Public health services will have to be the backbone of any system that guarantees access to quality health care services to all citizens of the country. For this to happen, public health services need to be expanded and strengthened to ensure that it becomes the principal provider of health care services the country. At the same time public services have to be accountable to communities and people they serve. The presence of a strong and reliable public health system also puts a check on the unregulated growth of the private sector and helps in preventing unethical practices in the private sector.
It is being argued within sections of the Government that the only remedy is to hand over health care to private providers and especially to the large corporatised private sector. The supporters of privatisation base their positions not on facts but on an ideological logic that public services are inherently inefficient. To the contrary, corporatization and privatization is a remedy worse than the disease.
Greater public investment (at least up to 5% of GDP from the present measly 1%) and continuous and significant addition of human resources are needed. In addition, the strengthening of public health systems requires major institutional capacity building at all levels of the system.
Regulate the Private Sector
India’s Health Care System is one of the most privatized in the world. Thanks to the policy of the government to encourage the growth of the private sector, especially since the 1990s, the share of private sector in various components of health care in India today is as follows:
Medical graduates 90% Medical colleges 30%
Post-graduate doctors 95% Manufacture of medicines 99%
Outpatient care 80% Manufacture of medical 100%
Indoor patients 40% Devices
In the approach to the huge private medical sector, two choices lie before us. Either public resources would be made to serve private benefit, OR private resources would be made to serve public benefit. Today a dominant strand in the establishment is advocating the former approach under the garb of publicly funded health insurance schemes and different forms of ‘Public-Private partnerships’. In all these models public funds would be handed over to the private medical sector without any effective regulation, accountability or rationalisation of this sector, and in a manner that would further weaken the public health system.
We need to develop an alternative approach of using sections of private resources for public benefit. This would involve in-sourcing of certain kinds of private providers (including not for profit providers) in a manner that would strengthen and complement the public health system instead of weakening it, by utilising such providers where and if necessary and under certain terms, conditions. A pre-requisite for any engagement with the private sector is comprehensive regulation of the private medical sector in India is absolutely essential.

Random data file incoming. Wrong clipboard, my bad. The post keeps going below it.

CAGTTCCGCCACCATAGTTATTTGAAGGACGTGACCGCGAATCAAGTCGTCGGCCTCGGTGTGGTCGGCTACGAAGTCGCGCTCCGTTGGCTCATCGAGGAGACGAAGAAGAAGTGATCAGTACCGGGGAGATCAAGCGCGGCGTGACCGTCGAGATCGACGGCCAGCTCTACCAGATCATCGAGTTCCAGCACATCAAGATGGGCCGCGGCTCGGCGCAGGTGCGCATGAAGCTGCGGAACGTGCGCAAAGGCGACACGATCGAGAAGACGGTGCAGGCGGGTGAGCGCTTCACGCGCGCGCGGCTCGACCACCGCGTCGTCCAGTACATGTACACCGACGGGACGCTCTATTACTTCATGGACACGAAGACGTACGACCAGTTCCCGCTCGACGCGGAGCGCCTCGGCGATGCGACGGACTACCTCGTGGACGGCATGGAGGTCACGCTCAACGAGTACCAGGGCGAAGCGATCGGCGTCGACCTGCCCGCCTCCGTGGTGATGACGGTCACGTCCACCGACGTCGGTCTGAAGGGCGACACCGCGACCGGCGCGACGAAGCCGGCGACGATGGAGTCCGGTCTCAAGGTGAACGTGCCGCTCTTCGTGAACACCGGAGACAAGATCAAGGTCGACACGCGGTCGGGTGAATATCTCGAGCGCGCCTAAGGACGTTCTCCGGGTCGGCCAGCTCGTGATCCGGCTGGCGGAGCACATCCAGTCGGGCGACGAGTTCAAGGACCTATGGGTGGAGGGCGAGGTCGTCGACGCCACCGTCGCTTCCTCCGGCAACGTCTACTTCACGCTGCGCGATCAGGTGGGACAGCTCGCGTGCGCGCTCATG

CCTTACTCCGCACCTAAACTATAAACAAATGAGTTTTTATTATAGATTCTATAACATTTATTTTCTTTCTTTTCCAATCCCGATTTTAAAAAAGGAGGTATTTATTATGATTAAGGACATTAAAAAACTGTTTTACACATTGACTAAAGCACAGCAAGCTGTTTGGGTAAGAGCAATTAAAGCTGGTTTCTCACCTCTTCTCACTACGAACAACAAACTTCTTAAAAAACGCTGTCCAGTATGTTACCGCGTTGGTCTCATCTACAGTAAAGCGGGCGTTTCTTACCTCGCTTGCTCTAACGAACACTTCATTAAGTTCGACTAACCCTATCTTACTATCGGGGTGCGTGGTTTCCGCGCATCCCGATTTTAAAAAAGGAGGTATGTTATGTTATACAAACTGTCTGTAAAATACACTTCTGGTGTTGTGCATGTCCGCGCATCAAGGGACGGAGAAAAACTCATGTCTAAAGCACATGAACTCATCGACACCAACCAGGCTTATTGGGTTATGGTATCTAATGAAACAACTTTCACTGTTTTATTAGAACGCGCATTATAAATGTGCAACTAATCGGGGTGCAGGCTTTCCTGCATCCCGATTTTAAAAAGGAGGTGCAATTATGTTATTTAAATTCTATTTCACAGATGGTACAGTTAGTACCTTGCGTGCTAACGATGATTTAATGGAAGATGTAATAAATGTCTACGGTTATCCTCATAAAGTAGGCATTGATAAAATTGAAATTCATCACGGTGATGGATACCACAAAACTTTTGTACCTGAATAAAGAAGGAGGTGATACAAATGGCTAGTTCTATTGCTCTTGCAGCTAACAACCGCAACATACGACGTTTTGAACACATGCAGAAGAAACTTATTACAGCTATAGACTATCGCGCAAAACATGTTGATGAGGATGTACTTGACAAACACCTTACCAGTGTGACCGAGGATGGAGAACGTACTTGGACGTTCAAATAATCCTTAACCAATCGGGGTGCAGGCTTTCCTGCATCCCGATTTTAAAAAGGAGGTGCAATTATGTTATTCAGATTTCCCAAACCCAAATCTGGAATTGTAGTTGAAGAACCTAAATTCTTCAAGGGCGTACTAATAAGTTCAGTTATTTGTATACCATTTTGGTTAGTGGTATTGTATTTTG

Health Insurance: Who Benefits?
The health insurance model (like the national Rashtriya Swasthya Bima Yojana and state schemes such as the Arogyasri in A.P.) was introduced to protect people from the catastrophic impact of health care expenditure, especially among the poor and the vulnerable. While such benefits would have accrued to a small number of beneficiaries genuinely requiring hospital care, by and large the schemes are inimical to the development and sustenance of a robust public health system. The Ministry of Labour, which administers the RSBY scheme, would like to promote the scheme as pro-worker and pro-poor. This is a gross travesty of the actual situation. The only guarantor of secure access to quality health care is a well resourced and accountable public health system. The working of the insurance schemes should be comprehensively enquired into, especially the very serious charges against private hospitals that they are attempting to ‘milk’ the scheme by resorting to a range of unethical practices. The working people of this country deserve much better, and trade unions and peoples organisations need to be involved in a thorough scrutiny of the RSBY and other like schemes.
Ensuring Access to Medicines for All
50% to 80% of the Indian population are not able to access all the medicines that they need. Given that India today is the 3rd largest producer of drugs (by volume) in the world and exports medicines to over 200 countries, this is clearly an unacceptable situation.